SOURCES FOR KING LEAR: INFLUENCES AND MATERIAL THAT HELPED CREATE SHAKESPEARE'S PLAY
The main sources of Shakespeare's King Lear are Raphael Holinshed's Chronicles of England and an old play called The True Chronicle History of King Leir and his three daughters Gonerill, Ragan and Cordella.
Holinshed's Chronicles were often used by Shakespeare as sources for his plays. Attempting to create a 'universal cosmography' of the whole world and its history, the printer Reginald Wolfe hired Raphael Holinshed, William Harrison and Richard Stanyhurst to relate the history of the world from the biblical Great Flood to the then present day. The first part of the Chronicles, covering Great Britain was published in 1577 titled Chronicles of England, Scotland and Ireland. Harrison wrote the descriptions of England, utilising his skills with maps and compasses. Stanyhurst supplied the description and later history of Ireland. Holinshed wrote the history of England in two parts - before the Norman Conquest of 1066 and from 1066 to the reign of Queen Elizabeth I. Holinshed died in 1580 without finishing the task. Shakespeare was thought to have used the second edition printed in 1587. Published in three folio volumes, the new editors brought the history up to the current time, restructured the chapters, but retained the Holinshed contribution of pre-Norman invasion England virtually as it was.
The Chronicles tell the story of Leir, son of Baldud and his daughters Gonorilla, Regan, and Cordeilla, dividing his kingdom by asking them to answer how much they love him. The two eldest daughters reply satisfactorally, but when Cordeilla answers truthfully that she loves him as is proper, her father is not content with her. He divides half the land between the two eldest daughters, and marries Gonorilla to the Duke of Albania and Regan to the Duke of Cornewal and retains the remaining half for himself. Cordeilla is given nothing. The Prince of Gallia asks to marry her, having heard of her beauty, but without a share of the kingdom. In time the two Dukes rise up in rebellion against Leir, take the remaining half of the kingdom and refuse him any retinue. It pains Leir greatly to see that his daughters are so unkind to him, and he flees Britain for Gallia to visit Cordeilla. Treated honourably by his youngest daughter and her husband when he arrives, they gather an army and return to Britain to win back the kingdom. Leir is restored to the throne, where he rules for a further 2 years, whereupon Cordeilla is made Queen. To read the relevant passage of the Chronicles click here.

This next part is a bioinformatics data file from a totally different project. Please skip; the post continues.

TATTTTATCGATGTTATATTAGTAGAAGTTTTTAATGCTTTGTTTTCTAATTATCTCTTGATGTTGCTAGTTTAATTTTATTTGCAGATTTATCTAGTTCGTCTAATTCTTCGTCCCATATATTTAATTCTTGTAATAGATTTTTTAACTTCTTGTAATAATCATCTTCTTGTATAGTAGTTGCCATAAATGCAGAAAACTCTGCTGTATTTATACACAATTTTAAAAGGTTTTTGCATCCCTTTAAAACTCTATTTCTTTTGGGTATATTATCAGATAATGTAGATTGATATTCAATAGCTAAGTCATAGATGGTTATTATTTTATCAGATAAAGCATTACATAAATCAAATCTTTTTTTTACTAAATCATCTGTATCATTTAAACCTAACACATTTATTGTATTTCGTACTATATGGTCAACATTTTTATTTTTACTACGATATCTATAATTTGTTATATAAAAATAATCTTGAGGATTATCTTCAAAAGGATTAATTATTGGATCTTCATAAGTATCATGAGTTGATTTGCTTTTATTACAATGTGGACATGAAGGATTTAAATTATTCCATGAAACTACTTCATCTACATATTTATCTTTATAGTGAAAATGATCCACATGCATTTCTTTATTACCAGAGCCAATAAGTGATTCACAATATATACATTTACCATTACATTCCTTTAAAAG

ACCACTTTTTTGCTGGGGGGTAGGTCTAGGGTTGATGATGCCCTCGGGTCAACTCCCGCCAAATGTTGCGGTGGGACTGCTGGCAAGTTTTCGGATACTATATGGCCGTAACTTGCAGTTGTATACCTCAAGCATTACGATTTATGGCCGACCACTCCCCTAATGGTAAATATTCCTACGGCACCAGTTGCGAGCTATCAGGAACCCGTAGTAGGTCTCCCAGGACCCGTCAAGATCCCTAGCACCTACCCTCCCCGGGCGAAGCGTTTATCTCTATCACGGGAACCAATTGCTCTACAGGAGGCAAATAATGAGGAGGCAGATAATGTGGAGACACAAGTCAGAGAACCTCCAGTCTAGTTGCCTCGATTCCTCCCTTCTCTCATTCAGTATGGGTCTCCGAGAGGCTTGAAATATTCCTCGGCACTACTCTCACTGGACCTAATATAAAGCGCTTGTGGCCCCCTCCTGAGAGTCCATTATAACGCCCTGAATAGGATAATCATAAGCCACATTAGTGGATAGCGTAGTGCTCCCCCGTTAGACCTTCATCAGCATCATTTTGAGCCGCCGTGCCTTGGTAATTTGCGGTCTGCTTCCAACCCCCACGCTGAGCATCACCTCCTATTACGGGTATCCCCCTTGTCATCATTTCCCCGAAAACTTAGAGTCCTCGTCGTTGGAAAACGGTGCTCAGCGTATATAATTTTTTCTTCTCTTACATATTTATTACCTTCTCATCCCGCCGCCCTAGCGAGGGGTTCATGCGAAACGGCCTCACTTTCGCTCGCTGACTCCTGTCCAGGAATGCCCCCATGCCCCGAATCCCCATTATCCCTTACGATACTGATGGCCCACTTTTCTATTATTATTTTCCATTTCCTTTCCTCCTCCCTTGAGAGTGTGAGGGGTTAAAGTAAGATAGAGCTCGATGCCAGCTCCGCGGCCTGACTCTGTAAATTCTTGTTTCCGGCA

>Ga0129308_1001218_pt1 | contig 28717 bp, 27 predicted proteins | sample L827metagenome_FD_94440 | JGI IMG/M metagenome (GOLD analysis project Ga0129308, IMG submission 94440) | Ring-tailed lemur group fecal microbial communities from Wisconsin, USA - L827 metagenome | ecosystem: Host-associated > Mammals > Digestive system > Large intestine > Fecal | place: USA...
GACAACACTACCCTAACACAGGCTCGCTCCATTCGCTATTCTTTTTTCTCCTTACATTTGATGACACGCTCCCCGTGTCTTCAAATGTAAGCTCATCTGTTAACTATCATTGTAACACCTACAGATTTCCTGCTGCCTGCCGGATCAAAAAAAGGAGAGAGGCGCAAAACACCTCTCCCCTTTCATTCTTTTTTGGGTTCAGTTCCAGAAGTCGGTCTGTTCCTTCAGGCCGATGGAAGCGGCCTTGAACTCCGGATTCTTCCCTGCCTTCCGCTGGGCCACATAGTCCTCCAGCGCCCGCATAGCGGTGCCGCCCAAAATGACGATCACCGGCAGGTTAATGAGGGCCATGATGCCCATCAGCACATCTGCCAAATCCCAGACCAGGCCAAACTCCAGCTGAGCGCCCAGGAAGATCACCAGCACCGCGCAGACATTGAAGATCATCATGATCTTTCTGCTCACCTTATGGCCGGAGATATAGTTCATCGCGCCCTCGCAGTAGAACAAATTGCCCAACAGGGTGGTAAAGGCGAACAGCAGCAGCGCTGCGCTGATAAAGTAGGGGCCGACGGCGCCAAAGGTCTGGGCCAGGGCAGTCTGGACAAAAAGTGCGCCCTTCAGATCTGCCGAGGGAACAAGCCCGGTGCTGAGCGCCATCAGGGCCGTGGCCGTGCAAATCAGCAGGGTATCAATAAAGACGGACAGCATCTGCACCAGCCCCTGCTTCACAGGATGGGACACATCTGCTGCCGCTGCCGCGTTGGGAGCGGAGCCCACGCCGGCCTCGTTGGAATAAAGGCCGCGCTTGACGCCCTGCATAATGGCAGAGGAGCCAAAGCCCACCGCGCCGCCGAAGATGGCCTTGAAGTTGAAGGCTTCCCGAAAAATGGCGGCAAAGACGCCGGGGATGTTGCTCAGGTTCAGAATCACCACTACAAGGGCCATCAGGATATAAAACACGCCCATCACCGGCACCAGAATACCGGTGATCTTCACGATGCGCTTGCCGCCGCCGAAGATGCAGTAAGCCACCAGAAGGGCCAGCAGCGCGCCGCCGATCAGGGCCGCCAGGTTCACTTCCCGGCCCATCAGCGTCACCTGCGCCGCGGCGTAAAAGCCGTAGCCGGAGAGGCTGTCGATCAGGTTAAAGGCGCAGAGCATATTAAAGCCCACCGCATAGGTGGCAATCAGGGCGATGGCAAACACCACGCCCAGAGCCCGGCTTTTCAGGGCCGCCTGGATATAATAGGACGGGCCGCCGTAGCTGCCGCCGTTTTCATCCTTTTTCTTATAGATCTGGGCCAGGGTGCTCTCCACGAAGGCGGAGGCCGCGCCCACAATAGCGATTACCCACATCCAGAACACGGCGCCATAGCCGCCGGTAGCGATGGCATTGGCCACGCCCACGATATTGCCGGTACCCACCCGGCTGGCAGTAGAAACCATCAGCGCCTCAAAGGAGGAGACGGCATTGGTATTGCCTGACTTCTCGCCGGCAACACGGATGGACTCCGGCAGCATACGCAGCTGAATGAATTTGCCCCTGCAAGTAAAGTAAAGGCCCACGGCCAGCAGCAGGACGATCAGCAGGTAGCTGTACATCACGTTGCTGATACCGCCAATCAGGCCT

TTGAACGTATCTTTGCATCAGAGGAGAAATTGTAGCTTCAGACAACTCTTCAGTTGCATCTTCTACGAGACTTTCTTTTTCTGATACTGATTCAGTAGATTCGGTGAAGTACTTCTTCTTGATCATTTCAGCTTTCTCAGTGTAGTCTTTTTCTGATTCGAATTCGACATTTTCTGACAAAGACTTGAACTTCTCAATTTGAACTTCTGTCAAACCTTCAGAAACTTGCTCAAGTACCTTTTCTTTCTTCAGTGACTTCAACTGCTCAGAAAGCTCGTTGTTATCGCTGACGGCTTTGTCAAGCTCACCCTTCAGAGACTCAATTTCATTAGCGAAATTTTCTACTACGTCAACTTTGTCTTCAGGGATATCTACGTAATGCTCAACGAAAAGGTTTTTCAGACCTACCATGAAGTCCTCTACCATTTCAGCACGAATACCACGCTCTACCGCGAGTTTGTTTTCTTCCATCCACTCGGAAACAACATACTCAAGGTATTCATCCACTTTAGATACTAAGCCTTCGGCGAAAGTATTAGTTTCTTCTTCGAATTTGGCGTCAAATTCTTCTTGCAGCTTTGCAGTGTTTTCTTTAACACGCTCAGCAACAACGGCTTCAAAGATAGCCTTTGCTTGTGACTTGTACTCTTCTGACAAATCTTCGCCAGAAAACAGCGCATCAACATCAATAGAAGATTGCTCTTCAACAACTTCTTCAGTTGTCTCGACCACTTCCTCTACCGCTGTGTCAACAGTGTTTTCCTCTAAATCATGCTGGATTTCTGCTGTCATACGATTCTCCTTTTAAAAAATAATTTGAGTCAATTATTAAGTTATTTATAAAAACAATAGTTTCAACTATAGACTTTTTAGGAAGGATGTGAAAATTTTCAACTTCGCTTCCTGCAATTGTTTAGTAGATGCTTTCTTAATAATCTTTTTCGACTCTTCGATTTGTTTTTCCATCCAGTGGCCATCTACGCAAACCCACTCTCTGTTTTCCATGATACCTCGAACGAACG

The True Chronicle History of King Leir, written anonymously was first staged in 1590, and recorded in Philip Henslowe's diary as having been co-produced by The Queen's Men and Lord Sussex's Men at the Rose Theatre in 1594. There is a possibility that Shakespeare had acted in King Leir, suggesting he might have had knowledge of it for over 10 years prior to writing his own version of the story. The True Chronicle History of King Leir was published on 8 May 1605, possibly to cash in on Shakespeare's own play. The main invention of the anonymous playwright was the creation of the character Perillus, who is a fore-runner for Kent. King Leir also invents a character like Oswald named Skalliger, and an exchange of letters from Gonoril to Leir and from Ragan to Gonoril.
In both the King Leir play and The Chronicles of Holinshed there is a happy ending: Lear and Cordelia's French army are victorious and Lear is reinstated as King. Holinshed adds a coda however, that after the death of Lear, the two older sisters' sons renewed the civil war, defeating Cordelia Queen of Britain. She is taken prisoner and 'despairing to recover liberty' hangs herself. Also in Holinshed at the division of the kingdom, Lear retains half of his royal estate and his throne, until the final succession will distribute the remainder to all. In Shakespeare he gives it all away, including the crown.